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By: Hannah Pell Neutrinos are ubiquitous and notorious. Billions are passing through you at this moment. Occasionally described as a “ghost of a particle,” neutrinos are nearly massless, thereby making them extremely difficult to detect experimentally (“Neutrino,” meaning “little neutral one” in Italian, was first used by Enrico Fermi in the early 1930s). Neutrinos were
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By Allison Kubo Hutchison Although today it may be easy to buy your maternal figure an orchid for Mother’s Day from the grocery store, in the 1800s, the acquisition of orchids was a dangerous, competitive and lucrative business. Orchids, which are generally tropical plants, grow across the globe and their family makes up 6-11% of
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By Allison Kubo Hutchison Stack of papers on a black background. ISTOCK.COM/PURPLEANVIL How does work become a scientific consensus? Nowadays, it has to go through a process called peer-review. Science is conducted by researchers at universities, NGOs, national labs, observatories, and private entities. Then this work is compiled into a paper or journal article which
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By: Hannah Pell  In 2005, future projections for emissions published by the Energy Information Administration (EIA) in their Annual Energy Outlook were bleak; business-as-usual for the power sector meant that carbon dioxide (CO2) emission levels could reach up to 3,000 million metric tons by 2020 (equivalent to CO2 emissions from roughly 544 million homes’ electricity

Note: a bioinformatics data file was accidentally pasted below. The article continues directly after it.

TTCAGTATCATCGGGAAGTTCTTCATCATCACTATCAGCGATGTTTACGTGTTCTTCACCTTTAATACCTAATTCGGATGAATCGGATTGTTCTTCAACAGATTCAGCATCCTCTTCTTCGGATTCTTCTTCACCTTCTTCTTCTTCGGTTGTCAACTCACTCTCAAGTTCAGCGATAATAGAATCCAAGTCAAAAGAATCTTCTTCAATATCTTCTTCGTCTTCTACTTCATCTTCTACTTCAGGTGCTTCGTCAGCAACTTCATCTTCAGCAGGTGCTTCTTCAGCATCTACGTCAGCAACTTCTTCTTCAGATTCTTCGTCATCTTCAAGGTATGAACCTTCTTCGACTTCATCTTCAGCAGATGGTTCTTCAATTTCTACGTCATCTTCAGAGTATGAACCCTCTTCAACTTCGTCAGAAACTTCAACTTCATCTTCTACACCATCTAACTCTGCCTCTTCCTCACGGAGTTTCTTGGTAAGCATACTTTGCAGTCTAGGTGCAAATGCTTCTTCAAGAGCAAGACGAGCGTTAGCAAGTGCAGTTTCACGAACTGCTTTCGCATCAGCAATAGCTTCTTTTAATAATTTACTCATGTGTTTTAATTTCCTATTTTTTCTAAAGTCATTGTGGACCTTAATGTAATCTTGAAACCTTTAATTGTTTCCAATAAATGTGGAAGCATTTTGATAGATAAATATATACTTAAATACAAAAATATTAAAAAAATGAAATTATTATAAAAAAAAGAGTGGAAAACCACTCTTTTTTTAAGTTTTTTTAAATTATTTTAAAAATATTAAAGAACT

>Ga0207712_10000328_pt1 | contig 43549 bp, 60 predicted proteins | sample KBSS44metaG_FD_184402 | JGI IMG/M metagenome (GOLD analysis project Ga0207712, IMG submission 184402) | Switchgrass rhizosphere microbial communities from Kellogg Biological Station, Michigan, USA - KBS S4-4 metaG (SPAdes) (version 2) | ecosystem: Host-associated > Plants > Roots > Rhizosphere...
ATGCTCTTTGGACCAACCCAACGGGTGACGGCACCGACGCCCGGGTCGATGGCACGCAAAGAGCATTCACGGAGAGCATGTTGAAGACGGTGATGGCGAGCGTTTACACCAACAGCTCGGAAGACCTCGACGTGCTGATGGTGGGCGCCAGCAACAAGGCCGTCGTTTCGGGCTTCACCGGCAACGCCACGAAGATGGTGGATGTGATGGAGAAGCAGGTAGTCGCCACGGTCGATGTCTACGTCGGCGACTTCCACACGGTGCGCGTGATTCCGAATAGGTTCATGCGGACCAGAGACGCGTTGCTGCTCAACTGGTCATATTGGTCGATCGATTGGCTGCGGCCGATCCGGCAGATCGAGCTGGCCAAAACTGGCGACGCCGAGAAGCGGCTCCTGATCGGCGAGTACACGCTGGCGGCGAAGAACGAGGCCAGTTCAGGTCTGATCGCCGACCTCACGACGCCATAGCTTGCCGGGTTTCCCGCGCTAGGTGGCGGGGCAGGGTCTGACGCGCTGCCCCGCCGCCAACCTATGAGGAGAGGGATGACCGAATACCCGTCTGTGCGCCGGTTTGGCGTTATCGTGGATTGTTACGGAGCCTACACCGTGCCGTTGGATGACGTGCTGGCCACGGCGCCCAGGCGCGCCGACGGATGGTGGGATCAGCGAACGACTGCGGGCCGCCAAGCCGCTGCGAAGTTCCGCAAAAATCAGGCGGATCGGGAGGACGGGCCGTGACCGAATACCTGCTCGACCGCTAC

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By: Hannah Pell The potential impact of a work of art is by no means limited by or related to its size. Whether an intricate mural spanning the side of a building or sculpture carved on the tip of a pencil, the art of all scales is significant and meaningful to us, and the principles
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by Allison Kubo Hutchison Approximately 20 million years ago, prehistoric horses grazed on the flat grasslands and the now extinct bear-dog dug burrows for their young throughout the lands we now call Oregon and Washington. But below the ground, there was an eruption brewing that would shape over 81,000 square miles (200,000 square kilometers) reaching
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By Allison Kubo Hutchison Graphs are the bread and butter of scientists. We love them. Lines plots, bar graphs, line plots. Visual representations of data are the default on science. However, sonification, the transformation of data into sound rather than images has been gaining interest. One reason is that our ears actually have better time
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By Allison Kubo Hutchison Left: Glowing basaltic eruption in Iceland taken at night (image: Áslaug Arna Sigurbjörnsdóttir / twitter). Right: Grey ash clouds rise into the atmosphere over St. Vincent (image: University of West Indies Seismic Research Center / twitter). In Iceland, where we lay our scene, lava spills orange and black tendrils from three